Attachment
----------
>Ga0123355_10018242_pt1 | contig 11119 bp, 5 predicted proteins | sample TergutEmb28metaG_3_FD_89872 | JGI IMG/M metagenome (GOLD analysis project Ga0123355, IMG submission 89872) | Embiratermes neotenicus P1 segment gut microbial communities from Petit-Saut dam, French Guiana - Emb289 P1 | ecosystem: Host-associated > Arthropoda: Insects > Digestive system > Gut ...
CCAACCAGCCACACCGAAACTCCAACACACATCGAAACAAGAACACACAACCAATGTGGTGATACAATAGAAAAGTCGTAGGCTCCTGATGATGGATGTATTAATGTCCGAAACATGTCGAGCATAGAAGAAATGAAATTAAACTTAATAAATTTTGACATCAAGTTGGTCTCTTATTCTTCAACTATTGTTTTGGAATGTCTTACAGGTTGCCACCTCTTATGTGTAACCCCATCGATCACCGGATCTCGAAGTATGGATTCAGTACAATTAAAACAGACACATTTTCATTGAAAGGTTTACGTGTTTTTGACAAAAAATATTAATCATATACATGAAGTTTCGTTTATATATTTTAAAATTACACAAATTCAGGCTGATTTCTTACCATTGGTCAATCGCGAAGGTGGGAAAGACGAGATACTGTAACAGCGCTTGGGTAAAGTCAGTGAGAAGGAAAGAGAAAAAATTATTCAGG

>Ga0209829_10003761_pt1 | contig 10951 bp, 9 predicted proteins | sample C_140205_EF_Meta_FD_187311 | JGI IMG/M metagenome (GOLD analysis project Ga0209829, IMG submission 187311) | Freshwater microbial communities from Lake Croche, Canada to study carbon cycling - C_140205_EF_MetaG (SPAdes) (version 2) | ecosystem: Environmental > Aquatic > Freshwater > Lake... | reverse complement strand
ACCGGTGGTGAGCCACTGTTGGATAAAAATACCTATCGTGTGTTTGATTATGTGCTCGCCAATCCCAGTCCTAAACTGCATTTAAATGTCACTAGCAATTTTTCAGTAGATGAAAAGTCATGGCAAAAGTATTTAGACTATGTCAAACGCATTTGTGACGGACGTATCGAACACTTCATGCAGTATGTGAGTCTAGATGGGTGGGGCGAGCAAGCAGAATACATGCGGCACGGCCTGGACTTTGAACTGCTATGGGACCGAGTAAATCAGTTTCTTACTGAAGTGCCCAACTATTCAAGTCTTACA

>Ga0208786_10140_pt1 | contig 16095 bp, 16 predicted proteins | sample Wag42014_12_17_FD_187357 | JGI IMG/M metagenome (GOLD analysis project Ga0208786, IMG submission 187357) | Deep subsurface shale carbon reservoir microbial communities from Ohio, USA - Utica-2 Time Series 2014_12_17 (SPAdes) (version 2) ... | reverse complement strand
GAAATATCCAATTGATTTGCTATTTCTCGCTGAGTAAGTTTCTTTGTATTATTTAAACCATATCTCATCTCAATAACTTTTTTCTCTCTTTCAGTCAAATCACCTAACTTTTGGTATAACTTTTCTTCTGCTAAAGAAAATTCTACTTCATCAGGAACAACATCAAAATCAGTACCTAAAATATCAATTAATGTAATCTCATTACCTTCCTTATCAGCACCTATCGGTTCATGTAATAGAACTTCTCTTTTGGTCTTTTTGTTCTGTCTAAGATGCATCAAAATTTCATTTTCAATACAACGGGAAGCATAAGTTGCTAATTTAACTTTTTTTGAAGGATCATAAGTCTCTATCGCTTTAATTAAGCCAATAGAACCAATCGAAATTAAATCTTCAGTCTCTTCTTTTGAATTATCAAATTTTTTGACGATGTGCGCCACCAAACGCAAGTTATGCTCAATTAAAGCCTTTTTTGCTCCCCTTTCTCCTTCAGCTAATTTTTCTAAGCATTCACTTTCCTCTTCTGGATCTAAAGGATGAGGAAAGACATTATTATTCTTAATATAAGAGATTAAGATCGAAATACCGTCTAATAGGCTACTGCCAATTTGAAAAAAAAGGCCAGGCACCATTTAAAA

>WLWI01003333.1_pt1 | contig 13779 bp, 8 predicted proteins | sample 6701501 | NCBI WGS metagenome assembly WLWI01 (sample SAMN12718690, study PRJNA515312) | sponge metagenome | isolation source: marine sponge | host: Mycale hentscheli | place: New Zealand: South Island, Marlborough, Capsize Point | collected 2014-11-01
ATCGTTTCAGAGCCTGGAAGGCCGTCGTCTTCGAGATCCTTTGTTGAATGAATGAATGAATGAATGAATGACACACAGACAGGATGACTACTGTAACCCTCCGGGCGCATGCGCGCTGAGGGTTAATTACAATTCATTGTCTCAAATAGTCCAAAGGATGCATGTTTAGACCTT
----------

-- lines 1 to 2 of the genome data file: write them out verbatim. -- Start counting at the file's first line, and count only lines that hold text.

>Ga0123355_10018242_pt1 | contig 11119 bp, 5 predicted proteins | sample TergutEmb28metaG_3_FD_89872 | JGI IMG/M metagenome (GOLD analysis project Ga0123355, IMG submission 89872) | Embiratermes neotenicus P1 segment gut microbial communities from Petit-Saut dam, French Guiana - Emb289 P1 | ecosystem: Host-associated > Arthropoda: Insects > Digestive system > Gut ...
CCAACCAGCCACACCGAAACTCCAACACACATCGAAACAAGAACACACAACCAATGTGGTGATACAATAGAAAAGTCGTAGGCTCCTGATGATGGATGTATTAATGTCCGAAACATGTCGAGCATAGAAGAAATGAAATTAAACTTAATAAATTTTGACATCAAGTTGGTCTCTTATTCTTCAACTATTGTTTTGGAATGTCTTACAGGTTGCCACCTCTTATGTGTAACCCCATCGATCACCGGATCTCGAAGTATGGATTCAGTACAATTAAAACAGACACATTTTCATTGAAAGGTTTACGTGTTTTTGACAAAAAATATTAATCATATACATGAAGTTTCGTTTATATATTTTAAAATTACACAAATTCAGGCTGATTTCTTACCATTGGTCAATCGCGAAGGTGGGAAAGACGAGATACTGTAACAGCGCTTGGGTAAAGTCAGTGAGAAGGAAAGAGAAAAAATTATTCAGG